The Hermitage



Hermitage overlooking Palace Square




The Jordan Staircase




The War Gallery of 1812




The St George Hall




The Pavilion Hall




The Majolica Room




Raphael's Loggia




The Large Italian Skylight Room




The Rubens Room




The Dionysus Room




The Library of Nicholas II



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Russia Photos:-

Because of the large number of photos I took in the Hermitage, there are extra photos split across the following two pages:-

Hermitage Extra Photos 1


Hermitage Extra Photos 2


The Hermitage is an art gallery housed in a fabulous Baroque setting where the halls and rooms compete with the pictures for your attention.


It has an excellent website to help you plan your route through the several palaces making up the Hermitage.





The Jordan Staircase is a sumptuous starter for what is in store.


















The defeat of Napoleon in 1812 was critical to the nation and pride of place is this hall with pictures of all the key Russian generals.


Unfortunately 13 of the 332 canvasses are blank, as these generals died before George Dawe got round to painting them (did he give a discount for bulk orders?).



























This central hall in the Winter Palace has the Great Imperial Throne (made in England in the 18th century). The hall has a magnificent parquet floor made from 16 varieties of wood.

















This hall is really a mishmash of different stylistic motifs - from the Classical to the Moorish, held together by the white & gold colour scheme. You can't help but smile as you enter it! It also has the spectacular Peacock Clock.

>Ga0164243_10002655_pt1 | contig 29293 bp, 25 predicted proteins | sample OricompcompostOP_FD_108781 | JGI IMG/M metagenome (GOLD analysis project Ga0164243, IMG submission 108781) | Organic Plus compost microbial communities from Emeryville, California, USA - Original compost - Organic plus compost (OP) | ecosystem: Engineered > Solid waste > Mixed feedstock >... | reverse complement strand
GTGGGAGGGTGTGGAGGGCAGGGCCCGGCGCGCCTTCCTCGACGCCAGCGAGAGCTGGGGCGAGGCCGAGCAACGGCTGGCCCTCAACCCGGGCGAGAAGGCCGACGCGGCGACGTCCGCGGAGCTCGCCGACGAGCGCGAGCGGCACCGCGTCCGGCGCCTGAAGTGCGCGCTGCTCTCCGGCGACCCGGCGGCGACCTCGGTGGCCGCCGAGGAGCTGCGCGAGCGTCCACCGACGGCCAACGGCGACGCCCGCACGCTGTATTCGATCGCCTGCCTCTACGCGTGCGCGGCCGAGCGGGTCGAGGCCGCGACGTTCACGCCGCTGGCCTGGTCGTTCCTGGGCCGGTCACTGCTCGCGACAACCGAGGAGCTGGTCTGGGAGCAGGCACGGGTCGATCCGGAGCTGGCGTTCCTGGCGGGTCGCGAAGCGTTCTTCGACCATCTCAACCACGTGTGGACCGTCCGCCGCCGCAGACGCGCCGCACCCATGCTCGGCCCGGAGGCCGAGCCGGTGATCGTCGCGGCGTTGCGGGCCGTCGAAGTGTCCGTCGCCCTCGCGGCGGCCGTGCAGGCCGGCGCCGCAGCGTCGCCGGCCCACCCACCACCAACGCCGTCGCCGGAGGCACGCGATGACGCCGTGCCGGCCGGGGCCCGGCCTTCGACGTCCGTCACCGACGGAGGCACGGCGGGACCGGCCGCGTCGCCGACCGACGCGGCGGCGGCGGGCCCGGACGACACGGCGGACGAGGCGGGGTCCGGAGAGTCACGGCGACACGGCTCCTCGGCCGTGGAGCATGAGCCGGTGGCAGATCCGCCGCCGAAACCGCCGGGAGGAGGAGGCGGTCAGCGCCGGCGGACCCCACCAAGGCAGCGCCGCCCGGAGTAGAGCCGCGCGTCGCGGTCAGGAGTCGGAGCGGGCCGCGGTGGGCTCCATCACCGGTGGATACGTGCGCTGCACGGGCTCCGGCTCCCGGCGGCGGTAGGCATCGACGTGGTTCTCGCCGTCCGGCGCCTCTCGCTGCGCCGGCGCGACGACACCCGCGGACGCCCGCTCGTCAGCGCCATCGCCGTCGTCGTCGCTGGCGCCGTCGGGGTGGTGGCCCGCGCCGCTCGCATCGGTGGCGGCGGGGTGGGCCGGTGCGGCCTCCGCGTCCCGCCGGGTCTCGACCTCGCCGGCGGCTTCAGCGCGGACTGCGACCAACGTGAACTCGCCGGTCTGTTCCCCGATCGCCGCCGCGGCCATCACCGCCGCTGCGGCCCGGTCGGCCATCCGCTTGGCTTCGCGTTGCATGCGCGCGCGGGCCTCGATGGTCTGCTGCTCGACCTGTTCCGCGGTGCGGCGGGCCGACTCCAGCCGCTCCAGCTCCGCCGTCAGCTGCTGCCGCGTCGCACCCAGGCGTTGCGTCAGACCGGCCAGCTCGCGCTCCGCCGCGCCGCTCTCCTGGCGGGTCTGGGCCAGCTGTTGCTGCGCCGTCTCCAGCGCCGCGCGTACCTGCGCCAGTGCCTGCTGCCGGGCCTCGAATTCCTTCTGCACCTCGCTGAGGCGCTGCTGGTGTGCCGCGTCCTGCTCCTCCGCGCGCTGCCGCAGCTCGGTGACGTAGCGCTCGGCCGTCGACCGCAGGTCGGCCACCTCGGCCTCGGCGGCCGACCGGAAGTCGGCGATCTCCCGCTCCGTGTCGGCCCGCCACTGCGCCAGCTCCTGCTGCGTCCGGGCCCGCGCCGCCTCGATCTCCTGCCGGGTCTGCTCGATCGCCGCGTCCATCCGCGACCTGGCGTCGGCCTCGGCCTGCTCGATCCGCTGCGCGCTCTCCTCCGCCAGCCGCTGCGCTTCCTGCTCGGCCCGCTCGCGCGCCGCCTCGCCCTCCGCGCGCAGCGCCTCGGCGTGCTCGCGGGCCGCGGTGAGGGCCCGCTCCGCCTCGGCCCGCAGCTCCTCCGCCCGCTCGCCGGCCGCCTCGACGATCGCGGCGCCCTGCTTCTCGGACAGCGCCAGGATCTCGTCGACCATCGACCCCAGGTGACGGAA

Beyond the artworks, the ceilings, walls and floors are worth admiring as well.


This hall was decorated in a suitable Renaissance style as  it includes a couple of Raphael's masterpieces.
































I was disappointed that I couldn't see Raphael's Loggia in the Vatican the couple of times we have been to Rome, so this is the next best thing.


Created for Catherine the Great in the 18th century, for me this hall is one of the most powerful images I take away from my visit to the Hermitage. Yet our guide merely stopped at the entrance to give a brief description before moving on. I had to come back to record the "Raphael Bible" later.






















Some of the picture galleries, such as this one were very traditional in their layout. The lighting (mostly from the original skylight) was ideal.

































It can certainly be a bit of an endurance exercise spending several hours going through the galleries. I think many visitors would have appreciated more seating!





























Some of the halls, such as this one, show off the exhibits to their best. Never mind that the walls are not red marble, but painted, the effect is still superb.




















What was the last Russian Tsar doing in an English Gothic library?










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